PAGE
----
LEWISBURG — Audrey Patton may not always remember her granddaughter whom she raised from childhood, but that doesn’t stop Erin Patton from taking care of her and wanting the 86-year-old woman as close as possible.

Audrey Patton, a patient of dementia, doesn’t live in a nursing home. Instead, Erin Patton moved her into a house next door to her on North Water Street and hired Visiting Angels to assist in every day activities.

“It’s a lot easier for everyone involved,” Erin Patton, 39, said. “When you put someone in a nursing home, you aren’t involved in their every day life. I like that I can pop in any time. She’s still part of my life regardless whether she knows me or not. It’s what I needed to do in order to thank her for taking such good care of me. I wouldn’t have a childhood without her.”

Of all the states in the United States, Pennsylvania has the fifth highest percentage of senior citizens. Florida has the highest percentage of senior citizens, followed closely by Maine, West Virginia, Vermont, Pennsylvania, Montana, Delaware, Hawaii, Oregon and Arizona, according a report published last month by WorldAtlas.com

In 2013, there were 44.5 million elderly persons in the United States. In Pennsylvania, 16.69 Percentage of the population was over 65 years old.

The trend in elderly car has been moving away from nursing homes to assisted living inside their own homes, according to several experts in the Valley.

“The babyboomers are aging and more resources are available in the community,” Lewisburg-based Home Instead community outreach manager Melissa Bottorf said.

“We’re able to help people stay in their homes and be indepennt longer than ever before.”

The trend should be moving faster toward assisted living, according to Lewisburg-based Visiting Angels Living Assistance Services owner Dan Miller.

“It’s not as much as it should be,” he said. “The state is quicker to throw money into nursing homes. I don’t understand why.”

Home Instead is one of more than 1,000 franchises around the world since it was started in 1995 as a company to help seniors to live independently at home. That mission still drives the company and its franchise network today. Today, the Valley company has more than 200 clients.

Visiting Angels is a non-medical senior care services agency with a client base of 23.

“The girls take her around,” Erin Patton said of her grandmother. “They take her grocery shopping. She’s social with them.”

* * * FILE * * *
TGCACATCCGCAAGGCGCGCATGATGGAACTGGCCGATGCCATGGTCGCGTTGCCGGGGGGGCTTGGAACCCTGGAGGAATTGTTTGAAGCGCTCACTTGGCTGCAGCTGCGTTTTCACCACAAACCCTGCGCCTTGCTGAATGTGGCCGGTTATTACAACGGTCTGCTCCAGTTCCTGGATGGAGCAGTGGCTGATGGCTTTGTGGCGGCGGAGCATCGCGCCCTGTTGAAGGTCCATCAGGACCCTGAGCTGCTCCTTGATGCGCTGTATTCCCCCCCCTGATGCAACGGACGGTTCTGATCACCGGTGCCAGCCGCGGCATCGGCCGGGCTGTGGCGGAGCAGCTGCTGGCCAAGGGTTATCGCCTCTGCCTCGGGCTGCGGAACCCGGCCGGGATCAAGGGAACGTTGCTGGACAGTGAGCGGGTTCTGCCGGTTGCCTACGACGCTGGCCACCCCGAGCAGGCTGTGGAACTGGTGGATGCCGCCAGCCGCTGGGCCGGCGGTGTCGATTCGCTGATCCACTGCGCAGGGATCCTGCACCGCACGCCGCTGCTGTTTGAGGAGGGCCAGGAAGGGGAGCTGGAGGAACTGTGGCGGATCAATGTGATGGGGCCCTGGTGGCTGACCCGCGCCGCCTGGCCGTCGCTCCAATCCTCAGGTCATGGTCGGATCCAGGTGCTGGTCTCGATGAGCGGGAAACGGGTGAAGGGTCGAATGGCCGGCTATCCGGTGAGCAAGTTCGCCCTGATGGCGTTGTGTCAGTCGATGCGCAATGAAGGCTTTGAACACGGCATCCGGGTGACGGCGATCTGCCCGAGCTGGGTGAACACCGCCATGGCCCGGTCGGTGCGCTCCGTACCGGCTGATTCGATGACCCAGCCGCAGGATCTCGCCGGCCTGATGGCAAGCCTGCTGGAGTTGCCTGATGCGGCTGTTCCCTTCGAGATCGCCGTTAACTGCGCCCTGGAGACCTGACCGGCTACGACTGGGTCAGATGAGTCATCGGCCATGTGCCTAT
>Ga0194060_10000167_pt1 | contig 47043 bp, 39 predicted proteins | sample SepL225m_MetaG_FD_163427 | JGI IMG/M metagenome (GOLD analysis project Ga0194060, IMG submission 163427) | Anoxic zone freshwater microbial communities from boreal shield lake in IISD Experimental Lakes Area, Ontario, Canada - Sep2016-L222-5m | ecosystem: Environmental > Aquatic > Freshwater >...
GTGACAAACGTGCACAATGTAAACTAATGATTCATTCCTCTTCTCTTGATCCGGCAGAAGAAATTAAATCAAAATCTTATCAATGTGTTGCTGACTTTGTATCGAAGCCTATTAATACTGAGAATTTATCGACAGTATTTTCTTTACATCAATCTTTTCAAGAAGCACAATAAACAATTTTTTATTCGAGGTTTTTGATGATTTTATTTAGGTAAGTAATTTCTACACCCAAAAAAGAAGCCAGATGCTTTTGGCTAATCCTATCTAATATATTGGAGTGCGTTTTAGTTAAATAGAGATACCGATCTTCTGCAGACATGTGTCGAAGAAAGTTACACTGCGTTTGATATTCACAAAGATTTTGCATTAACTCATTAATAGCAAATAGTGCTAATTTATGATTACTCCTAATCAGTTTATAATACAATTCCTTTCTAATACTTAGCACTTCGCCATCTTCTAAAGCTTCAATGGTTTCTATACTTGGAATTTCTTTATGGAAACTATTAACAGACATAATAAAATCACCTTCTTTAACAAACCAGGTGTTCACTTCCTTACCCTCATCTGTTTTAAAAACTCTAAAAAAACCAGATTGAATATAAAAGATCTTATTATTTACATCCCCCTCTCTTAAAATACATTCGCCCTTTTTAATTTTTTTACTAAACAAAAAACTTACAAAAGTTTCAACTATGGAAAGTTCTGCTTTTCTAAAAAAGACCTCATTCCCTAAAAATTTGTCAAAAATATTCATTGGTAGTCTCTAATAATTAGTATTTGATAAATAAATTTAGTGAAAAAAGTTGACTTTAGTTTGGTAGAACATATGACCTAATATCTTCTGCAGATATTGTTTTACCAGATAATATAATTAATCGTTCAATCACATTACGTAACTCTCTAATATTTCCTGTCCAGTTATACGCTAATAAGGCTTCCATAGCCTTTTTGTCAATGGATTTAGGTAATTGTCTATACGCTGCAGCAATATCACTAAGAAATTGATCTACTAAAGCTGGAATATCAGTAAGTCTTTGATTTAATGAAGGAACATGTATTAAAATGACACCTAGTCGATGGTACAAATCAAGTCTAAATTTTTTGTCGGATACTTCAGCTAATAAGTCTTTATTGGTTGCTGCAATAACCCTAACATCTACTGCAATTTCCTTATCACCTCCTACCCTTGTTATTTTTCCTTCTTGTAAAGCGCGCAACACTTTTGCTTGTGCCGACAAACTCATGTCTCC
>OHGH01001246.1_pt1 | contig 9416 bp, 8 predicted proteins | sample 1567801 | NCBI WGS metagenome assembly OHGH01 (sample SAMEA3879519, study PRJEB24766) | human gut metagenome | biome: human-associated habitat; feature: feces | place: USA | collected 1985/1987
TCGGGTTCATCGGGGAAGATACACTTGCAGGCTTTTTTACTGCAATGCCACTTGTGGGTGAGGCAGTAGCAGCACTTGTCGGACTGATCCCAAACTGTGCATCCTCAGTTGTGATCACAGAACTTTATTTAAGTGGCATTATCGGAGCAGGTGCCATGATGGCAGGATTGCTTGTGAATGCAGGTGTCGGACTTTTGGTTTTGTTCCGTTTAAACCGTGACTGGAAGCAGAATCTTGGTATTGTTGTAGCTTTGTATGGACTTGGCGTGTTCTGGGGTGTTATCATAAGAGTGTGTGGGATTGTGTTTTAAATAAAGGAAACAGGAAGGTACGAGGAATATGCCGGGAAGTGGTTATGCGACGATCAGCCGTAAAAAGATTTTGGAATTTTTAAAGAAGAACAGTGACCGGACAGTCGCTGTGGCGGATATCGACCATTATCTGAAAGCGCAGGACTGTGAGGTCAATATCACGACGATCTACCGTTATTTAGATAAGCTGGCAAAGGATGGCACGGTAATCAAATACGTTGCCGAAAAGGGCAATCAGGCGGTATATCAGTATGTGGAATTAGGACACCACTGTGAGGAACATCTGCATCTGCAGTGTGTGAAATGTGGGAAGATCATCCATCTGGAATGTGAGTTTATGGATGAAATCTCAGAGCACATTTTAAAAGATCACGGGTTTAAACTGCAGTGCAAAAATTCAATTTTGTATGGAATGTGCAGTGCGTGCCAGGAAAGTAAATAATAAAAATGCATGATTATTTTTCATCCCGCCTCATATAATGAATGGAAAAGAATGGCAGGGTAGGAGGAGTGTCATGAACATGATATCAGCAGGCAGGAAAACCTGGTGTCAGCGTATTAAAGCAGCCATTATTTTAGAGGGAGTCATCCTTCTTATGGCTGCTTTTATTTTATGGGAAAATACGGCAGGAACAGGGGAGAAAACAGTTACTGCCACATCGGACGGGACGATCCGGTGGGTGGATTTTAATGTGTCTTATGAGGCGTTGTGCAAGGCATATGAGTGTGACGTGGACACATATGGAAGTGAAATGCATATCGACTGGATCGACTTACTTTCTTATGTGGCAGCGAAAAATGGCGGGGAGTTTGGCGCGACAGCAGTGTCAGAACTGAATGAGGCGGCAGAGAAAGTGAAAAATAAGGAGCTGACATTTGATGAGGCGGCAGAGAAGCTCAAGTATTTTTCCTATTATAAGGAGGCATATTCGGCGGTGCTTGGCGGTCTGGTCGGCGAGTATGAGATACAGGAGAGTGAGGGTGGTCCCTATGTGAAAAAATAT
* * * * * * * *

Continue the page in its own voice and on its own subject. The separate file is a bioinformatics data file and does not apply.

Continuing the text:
Her nurses make sure she makes her hair appointments, take her to senior centers and restaurants, go shopping with her and draw and paint with her.

“She’s not quite as able to do the things she could do before,” Erin said. “They’re patient with her, they keep her going. They keep her laughing. She doesn’t know who I am. She mixes me in sometimes with the nurses. She says she’s always thankful for her girls.”

Visiting Angels allows a “peace of mind” for Patton and gives her the opportunity to run a business and keep living her life.

The advantages to assisted living are plentiful, they said.

“If an individual has dementia or Alzheimer’s, it can keep them in their home environment they’re already used to and they don’t have to adapt to new people or have distractions,” Bottorf said. “It’s also much less expensive.”

Miller said people are reluctant to leave their homes for a nursing home after decades of living there. Plus, they may have to give up their possessions.

“It allows you to keep dignity and comfort,” Miller said.

At home services vary, but companionship is emphasized.

“It’s sad how many people don’t have anybody,” Miller said.

Clients can have someone for medication reminders, nutritional cooking or eating together, personal care such as bathing, going to and from appointments with them or giving primary caregivers time off.

“We do one on one,” Miller said. “If you want a meal, we cook you a meal. If you need help, we help you. If you want to talk or play checkers, we’ll do that.”

Both Miller and Bottorf said “the sooner the better” to start elderly care.

“We can come in and build that relationship as caregivers one on one as their health declines,” Bottorf said. “Then they understand how it works. It’s easier to increase hours as the needs increase for the senior.”

“Rather than waiting for someone to fall or mess up on their medication, we can be there early,” Miller said. “A little bit of care in the beginning can save injury or frustration.”

One of the other larger changes in elderly care in the last few years centers around technology, Bottorf said.

“Our agency can help the family stay involved no matter where they’re from,” she said. “A lot of our seniors want to get on social media to check on the grandkids.”

Dr. Robb McIlvried, an internal medicine physician at Geisinger Medical Center who specializes in geriatric assessment, said those seeking elderly care are higher in age.

“The population in general is aging,” McIlvried said. “Older folks are healthier now than ever before in the past. People are living in the community longer.”

But, he said, age related problems will catch up with a person and it’s usually Alzheimer’s disease.

When patients or caregivers ask for advice, he tells them to make sure the home is safe: move all necessary items to one floor, put handrails in the bathroom, make sure steps are in good condition, make sure medication and food are being taken the right way.

There are a lot more options than in years past, such as Life Geisinger in Kulpmont, a unique and innovative program for older adults designed to give them the support they need to live independently. It’s similar to an adult daycare, McIlvried said.

Email Justin Strawser at jstrawser@dailyitem.com. Follow him on Twitter @justinlstrawser.

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